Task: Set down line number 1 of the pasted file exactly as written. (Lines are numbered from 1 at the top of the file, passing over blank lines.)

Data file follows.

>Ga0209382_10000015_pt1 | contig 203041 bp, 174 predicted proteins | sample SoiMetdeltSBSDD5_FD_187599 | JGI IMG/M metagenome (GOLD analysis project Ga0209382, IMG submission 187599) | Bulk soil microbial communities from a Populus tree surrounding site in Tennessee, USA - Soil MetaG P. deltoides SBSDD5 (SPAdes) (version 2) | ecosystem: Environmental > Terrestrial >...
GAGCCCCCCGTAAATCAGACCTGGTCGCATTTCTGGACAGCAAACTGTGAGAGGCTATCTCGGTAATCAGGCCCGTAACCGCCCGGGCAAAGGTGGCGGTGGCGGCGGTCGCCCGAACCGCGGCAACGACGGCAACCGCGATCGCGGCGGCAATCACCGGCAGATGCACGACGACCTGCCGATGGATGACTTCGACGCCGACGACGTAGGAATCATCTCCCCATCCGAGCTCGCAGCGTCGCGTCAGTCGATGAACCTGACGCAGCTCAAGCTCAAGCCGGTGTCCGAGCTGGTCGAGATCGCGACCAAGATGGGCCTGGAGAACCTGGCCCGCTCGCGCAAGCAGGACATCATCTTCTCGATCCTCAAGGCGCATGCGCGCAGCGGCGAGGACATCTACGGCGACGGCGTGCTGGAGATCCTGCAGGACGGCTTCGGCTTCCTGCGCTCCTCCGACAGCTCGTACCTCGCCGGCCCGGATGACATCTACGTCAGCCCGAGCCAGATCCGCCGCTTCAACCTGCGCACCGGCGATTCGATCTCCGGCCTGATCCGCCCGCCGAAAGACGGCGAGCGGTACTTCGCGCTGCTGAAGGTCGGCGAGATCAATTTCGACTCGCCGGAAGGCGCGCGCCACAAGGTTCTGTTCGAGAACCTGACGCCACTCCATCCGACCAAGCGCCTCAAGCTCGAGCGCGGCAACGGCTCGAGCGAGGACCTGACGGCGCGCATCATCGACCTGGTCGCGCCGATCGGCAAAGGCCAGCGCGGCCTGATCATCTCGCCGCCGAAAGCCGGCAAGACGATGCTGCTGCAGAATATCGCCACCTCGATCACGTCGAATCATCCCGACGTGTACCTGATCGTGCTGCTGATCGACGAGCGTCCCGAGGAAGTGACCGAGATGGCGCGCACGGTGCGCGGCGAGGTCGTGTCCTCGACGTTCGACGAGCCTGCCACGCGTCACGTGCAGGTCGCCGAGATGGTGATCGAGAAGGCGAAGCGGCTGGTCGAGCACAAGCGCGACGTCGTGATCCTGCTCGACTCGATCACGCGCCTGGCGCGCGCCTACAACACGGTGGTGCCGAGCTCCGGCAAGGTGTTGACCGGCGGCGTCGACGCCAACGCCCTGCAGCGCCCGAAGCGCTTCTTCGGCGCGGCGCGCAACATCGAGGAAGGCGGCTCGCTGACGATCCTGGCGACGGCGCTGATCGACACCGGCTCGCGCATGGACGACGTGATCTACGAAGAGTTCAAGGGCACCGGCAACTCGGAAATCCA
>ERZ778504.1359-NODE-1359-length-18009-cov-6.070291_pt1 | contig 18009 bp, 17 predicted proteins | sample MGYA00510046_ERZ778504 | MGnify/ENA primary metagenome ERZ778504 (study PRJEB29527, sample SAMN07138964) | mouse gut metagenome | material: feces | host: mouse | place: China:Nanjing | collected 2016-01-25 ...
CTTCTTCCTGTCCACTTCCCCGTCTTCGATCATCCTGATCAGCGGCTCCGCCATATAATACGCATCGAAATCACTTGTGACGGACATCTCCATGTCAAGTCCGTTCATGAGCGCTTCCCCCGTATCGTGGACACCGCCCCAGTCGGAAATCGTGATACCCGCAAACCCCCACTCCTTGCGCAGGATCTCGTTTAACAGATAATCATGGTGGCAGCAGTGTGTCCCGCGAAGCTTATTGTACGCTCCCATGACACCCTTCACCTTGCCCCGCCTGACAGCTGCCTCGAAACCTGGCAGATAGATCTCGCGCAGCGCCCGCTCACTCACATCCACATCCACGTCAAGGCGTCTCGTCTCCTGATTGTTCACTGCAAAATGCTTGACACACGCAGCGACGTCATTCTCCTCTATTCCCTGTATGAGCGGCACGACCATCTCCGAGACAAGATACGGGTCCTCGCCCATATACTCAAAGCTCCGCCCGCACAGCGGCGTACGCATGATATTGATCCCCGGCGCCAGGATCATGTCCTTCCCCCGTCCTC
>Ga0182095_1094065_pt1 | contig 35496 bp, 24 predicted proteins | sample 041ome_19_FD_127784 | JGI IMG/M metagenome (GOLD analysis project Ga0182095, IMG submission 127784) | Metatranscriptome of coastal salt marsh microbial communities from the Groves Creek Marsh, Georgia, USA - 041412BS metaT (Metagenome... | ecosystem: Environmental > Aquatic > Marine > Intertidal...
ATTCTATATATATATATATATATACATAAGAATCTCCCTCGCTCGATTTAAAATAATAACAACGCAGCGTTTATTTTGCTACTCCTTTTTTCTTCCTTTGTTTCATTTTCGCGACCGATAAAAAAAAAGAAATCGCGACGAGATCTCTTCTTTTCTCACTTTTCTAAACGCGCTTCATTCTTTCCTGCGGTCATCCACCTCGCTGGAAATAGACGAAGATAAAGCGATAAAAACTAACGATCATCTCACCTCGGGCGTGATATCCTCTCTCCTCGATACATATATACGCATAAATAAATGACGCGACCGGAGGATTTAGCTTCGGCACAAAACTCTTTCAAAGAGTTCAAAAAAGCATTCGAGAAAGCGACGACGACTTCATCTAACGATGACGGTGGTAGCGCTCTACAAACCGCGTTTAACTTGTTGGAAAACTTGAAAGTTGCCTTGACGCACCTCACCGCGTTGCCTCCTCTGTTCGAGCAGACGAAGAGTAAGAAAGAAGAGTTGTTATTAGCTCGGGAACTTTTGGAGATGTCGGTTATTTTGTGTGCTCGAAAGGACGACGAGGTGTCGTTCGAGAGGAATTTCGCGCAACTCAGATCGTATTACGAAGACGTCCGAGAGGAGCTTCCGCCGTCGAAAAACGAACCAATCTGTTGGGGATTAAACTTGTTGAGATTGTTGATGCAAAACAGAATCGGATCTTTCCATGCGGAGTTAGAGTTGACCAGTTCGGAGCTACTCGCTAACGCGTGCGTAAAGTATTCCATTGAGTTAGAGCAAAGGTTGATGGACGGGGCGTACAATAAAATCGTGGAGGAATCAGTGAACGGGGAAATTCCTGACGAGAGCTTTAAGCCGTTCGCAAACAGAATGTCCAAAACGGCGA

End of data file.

>Ga0209382_10000015_pt1 | contig 203041 bp, 174 predicted proteins | sample SoiMetdeltSBSDD5_FD_187599 | JGI IMG/M metagenome (GOLD analysis project Ga0209382, IMG submission 187599) | Bulk soil microbial communities from a Populus tree surrounding site in Tennessee, USA - Soil MetaG P. deltoides SBSDD5 (SPAdes) (version 2) | ecosystem: Environmental > Terrestrial >...